Abo is depicted quoting from the Matthew 5:16 (without the phrase “in the house”), and when asked about his faith, he acknowledges that he was born a Saracen but when he learned the gospel, he rejected his former faith, “as being a man-made creed based on fables thought up by human subtlety and invention.”         

          Though threatened with torture, Abo was resolute and as his martyrdom approached he repeatedly expressed his faith in Jesus Christ, and he repeated (from Psalm 119) “Blessed are the undefiled in the way, who walk in the law of the Lord,” and (from Luke 23:42) “Lord, remember me when Thou comest into Thy kingdom.”    Near the text’s conclusion, John 12:26b is cited in a slightly expanded form:  “If anyone serve me, he will receive honour from my Father, which is in heaven.”  This expansion corresponds to the form which the verse has in f13.

8 – Gregory of Khandzta and the Georgian National Revival.  Gregory of Khandzta was not martyred; he lived to be 100  and died in 861.  In this narrative of his life, a few New Testament passages are used, including Matthew 5:16 and Second Thessalonians 3:10b.  Lang points out that Georgians assigned the beginning of the world to 5604 B.C., rather than the usual Greek 5508 B.C.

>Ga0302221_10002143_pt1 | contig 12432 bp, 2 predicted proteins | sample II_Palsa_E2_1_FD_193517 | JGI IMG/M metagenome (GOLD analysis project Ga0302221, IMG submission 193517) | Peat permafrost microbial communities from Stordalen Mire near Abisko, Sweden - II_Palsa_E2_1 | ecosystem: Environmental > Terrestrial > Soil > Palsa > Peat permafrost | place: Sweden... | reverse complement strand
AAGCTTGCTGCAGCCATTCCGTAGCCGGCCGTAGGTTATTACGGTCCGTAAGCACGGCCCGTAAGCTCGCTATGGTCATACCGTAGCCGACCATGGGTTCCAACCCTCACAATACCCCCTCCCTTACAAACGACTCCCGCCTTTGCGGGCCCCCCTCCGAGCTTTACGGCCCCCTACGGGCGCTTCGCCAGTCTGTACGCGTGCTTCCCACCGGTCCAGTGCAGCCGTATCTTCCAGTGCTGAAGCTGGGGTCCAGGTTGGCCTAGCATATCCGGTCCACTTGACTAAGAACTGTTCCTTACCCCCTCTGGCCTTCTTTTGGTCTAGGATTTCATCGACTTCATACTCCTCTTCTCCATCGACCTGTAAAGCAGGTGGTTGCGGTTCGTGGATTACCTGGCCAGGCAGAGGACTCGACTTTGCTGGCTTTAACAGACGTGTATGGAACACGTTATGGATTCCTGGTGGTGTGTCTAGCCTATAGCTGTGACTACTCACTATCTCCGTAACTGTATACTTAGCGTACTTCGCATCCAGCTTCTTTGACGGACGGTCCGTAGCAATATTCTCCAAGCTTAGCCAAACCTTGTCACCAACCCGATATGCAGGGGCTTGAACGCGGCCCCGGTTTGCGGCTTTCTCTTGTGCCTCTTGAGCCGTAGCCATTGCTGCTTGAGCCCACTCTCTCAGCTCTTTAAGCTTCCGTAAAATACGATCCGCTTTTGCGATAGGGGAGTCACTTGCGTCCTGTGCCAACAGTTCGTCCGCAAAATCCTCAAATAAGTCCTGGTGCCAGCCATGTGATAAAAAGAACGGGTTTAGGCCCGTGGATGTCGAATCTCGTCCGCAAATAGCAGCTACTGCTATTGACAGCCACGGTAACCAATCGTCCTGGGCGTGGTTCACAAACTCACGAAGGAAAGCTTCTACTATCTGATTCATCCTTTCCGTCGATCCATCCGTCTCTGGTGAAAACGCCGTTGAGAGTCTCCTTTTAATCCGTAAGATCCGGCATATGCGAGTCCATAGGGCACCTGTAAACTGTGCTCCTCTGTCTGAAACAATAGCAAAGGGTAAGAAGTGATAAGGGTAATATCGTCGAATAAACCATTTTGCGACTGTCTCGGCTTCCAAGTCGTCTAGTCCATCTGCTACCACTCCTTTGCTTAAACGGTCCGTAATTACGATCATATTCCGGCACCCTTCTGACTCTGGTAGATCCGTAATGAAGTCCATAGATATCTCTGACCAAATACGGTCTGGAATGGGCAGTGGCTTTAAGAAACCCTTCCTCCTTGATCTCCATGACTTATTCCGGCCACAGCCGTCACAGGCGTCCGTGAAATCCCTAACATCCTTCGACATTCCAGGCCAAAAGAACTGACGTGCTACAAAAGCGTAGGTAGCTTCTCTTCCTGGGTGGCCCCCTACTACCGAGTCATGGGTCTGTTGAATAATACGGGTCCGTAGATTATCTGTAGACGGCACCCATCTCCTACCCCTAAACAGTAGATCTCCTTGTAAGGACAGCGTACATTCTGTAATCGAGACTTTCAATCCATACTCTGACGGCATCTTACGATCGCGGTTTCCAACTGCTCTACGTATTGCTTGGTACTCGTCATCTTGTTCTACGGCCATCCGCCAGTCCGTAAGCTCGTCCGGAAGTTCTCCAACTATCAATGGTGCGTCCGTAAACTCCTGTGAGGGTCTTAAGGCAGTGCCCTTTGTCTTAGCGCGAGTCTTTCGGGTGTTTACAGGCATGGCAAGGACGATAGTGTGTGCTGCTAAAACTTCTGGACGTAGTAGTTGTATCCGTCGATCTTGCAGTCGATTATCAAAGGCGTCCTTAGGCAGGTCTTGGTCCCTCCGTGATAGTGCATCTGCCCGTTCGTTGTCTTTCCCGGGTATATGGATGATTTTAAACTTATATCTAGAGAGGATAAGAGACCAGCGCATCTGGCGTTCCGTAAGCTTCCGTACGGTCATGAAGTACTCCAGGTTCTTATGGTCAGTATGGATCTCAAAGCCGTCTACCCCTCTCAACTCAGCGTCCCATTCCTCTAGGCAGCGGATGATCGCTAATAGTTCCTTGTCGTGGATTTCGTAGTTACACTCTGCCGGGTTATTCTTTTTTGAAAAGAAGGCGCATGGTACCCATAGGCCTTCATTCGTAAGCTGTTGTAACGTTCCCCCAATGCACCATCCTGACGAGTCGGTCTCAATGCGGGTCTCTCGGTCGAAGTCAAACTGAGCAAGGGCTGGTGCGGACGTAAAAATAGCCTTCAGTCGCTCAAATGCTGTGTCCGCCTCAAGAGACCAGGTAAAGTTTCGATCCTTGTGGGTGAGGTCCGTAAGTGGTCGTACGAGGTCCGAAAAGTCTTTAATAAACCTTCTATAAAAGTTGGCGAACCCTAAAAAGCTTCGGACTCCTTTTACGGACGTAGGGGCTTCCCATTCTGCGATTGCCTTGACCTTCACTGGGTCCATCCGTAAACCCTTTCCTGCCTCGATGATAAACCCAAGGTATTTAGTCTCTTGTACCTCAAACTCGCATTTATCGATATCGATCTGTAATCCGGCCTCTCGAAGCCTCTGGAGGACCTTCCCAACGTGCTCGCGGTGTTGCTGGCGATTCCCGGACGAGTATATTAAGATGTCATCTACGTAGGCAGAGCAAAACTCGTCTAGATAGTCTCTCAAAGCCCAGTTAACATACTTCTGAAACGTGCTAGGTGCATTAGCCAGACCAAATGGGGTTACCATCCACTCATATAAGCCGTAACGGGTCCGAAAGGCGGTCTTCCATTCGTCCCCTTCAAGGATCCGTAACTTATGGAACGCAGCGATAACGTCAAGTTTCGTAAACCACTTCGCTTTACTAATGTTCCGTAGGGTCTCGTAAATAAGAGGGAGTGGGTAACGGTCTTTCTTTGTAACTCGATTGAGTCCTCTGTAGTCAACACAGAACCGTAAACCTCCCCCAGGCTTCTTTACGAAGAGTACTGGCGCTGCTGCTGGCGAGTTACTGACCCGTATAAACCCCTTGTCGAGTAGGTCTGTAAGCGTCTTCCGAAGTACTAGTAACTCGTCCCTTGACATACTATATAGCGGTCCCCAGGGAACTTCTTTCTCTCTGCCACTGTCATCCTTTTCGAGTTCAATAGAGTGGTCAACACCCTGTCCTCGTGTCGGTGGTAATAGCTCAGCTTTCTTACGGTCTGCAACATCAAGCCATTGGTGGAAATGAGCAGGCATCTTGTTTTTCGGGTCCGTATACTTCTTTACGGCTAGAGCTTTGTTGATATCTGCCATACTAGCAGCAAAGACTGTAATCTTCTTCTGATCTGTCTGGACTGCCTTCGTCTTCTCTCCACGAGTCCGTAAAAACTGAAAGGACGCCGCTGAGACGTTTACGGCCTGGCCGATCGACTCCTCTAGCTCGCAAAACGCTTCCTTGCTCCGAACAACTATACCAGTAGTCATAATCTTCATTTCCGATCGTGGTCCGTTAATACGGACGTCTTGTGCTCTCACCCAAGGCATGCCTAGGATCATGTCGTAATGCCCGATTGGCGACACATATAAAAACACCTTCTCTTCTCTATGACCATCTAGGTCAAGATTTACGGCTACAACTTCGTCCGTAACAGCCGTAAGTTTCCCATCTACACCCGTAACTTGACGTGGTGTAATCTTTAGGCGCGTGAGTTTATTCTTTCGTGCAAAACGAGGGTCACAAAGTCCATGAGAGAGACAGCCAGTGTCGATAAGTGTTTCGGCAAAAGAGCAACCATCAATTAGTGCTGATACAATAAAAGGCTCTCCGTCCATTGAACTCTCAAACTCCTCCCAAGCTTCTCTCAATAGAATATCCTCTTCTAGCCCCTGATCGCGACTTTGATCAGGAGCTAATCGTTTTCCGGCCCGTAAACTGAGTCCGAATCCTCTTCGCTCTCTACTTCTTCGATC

9 – The Georgian Athonites.  This chapter begins with a brief review of the careers of a few Georgians who resided at Mount Athos around the year 1000, including John the father of Euthymius, and John Tornik.   This is followed by a description of the building of the Iviron monastery.  Then Euthymius takes center-stage; his prolific translation-work is described, before an account is given of Euthymius’ death due to injuries suffered as the result of riding on a mule that bolted when Euthymius had stopped to assist a beggar.

          The next part of this chapter is mainly a report of a discussion between George the Athonite and the Patriarch of Antioch (Theodosius III).  More information about the Georgians at Mount Athos can be found here.

10 – The Passion of Queen Ketevan.  Queen Ketevan was martyred in 1624.  This brief chapter describes how she was offered a choice between a place in the harem of the king of Persia, and “death with great torments.”  Ketevan chose to be faithful to Christ,  and was tortured with red-hot pincers and then strangled.

          This is a book well worth acquiring and reading, not only for some insights into the Georgian text of the New Testament, but also to gain some historical information and edification.



Maurice A. Robinson said...

"a narrative about a talking dragon – large and fearsome with bloodshot eyes and a horn growing out of his forehead." Smaug?

Also: "Father, Sun, and Holy Ghost" might need correction....

James Snapp Jr said...

Correction made; thanks!

Daniel Buck said...

Is this ƒ13 reading also found in extant Georgian NT mss?

Unknown said...

Thoroughly enjoyed this!